9/10.
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Bondo

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Re: 2015 Reading Challenge
« Reply #11 on: March 24, 2015, 01:36:47 AM »
I think this is where I'm at so far, including things I'm in the middle of. Fifty Shades of Grey is a power novel.

01. A book with more than 500 pages (Alan Turing: The Enigma)
03. A book that became a movie (Fifty Shades of Grey)
05. A book with a number in the title (Fifty Shades of Grey)
06. A book written by someone under 30 (The Diary of a Young Girl)
07. A book with nonhuman characters (Fifty Shades of Grey)
08. A funny book (Yes, Please)
09. A book by a female author (Yes, Please)
11. A book with a one-word title (Revolution by Russell Brand)
13. A book set in a different country (The Diary of a Young Girl)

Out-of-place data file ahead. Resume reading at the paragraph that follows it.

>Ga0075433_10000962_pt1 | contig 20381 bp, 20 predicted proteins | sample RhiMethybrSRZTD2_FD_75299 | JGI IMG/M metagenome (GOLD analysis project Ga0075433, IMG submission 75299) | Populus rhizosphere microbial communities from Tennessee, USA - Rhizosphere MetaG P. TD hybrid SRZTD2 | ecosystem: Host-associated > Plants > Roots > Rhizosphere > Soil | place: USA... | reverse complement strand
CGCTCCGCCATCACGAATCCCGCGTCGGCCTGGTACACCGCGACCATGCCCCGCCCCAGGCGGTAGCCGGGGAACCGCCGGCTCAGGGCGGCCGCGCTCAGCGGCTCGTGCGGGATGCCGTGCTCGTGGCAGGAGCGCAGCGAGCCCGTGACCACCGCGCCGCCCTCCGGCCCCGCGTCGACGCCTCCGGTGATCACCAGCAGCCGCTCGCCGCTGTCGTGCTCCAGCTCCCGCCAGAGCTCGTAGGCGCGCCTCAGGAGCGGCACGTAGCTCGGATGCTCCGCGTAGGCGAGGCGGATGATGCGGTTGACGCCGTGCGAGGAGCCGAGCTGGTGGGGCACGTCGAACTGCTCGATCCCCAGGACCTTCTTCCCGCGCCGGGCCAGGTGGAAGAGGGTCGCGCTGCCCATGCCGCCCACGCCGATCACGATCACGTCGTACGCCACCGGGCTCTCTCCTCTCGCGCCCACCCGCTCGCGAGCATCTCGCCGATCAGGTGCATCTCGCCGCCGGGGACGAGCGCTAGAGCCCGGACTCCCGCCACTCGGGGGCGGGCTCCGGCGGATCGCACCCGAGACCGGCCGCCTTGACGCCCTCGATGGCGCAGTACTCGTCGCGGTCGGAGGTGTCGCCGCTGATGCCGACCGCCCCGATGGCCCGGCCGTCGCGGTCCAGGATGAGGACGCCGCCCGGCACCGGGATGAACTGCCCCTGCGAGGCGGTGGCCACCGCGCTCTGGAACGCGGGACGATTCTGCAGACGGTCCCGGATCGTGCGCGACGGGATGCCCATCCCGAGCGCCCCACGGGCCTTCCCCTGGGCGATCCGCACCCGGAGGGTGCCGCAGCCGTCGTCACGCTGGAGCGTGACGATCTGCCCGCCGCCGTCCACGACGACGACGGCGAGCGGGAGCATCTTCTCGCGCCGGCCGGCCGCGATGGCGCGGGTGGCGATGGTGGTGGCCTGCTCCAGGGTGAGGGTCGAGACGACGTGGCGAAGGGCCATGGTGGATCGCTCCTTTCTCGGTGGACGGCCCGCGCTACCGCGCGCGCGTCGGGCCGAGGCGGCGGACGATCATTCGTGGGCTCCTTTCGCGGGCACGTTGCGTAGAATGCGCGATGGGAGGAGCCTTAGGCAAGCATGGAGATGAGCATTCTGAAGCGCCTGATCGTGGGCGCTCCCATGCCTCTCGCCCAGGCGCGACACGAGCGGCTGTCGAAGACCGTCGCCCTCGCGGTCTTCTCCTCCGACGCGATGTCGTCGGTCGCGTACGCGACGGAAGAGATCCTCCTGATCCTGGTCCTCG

14. A nonfiction book (Multiple)
15. A popular author’s first book (Fifty Shades of Grey)
26. A memoir (Yes Please)
27. A Book you can finish in a day (Fun Home)
29. A book set somewhere you’ve always wanted to visit (The Diary of a Young Girl)
31. A book with bad reviews (Fifty Shades of Grey)
34. A book with a love triangle (The Magicians?)
37. A book with a color in the title (Fifty Shades of Grey)
39. A book with magic (The Magicians)
40. A graphic novel (Fun Home)
41. A book by an author you’ve never read before (Fifty Shades of Grey)
44. A book that was originally written in a different language (The Diary of a Young Girl)
50. A book you started but never finished (The Diary of a Young Girl...this is saying a book I gave up on? Or a thing I gave up on previously but finished this year? Because I consider books completed if you read 100 pages and decide not to finish.)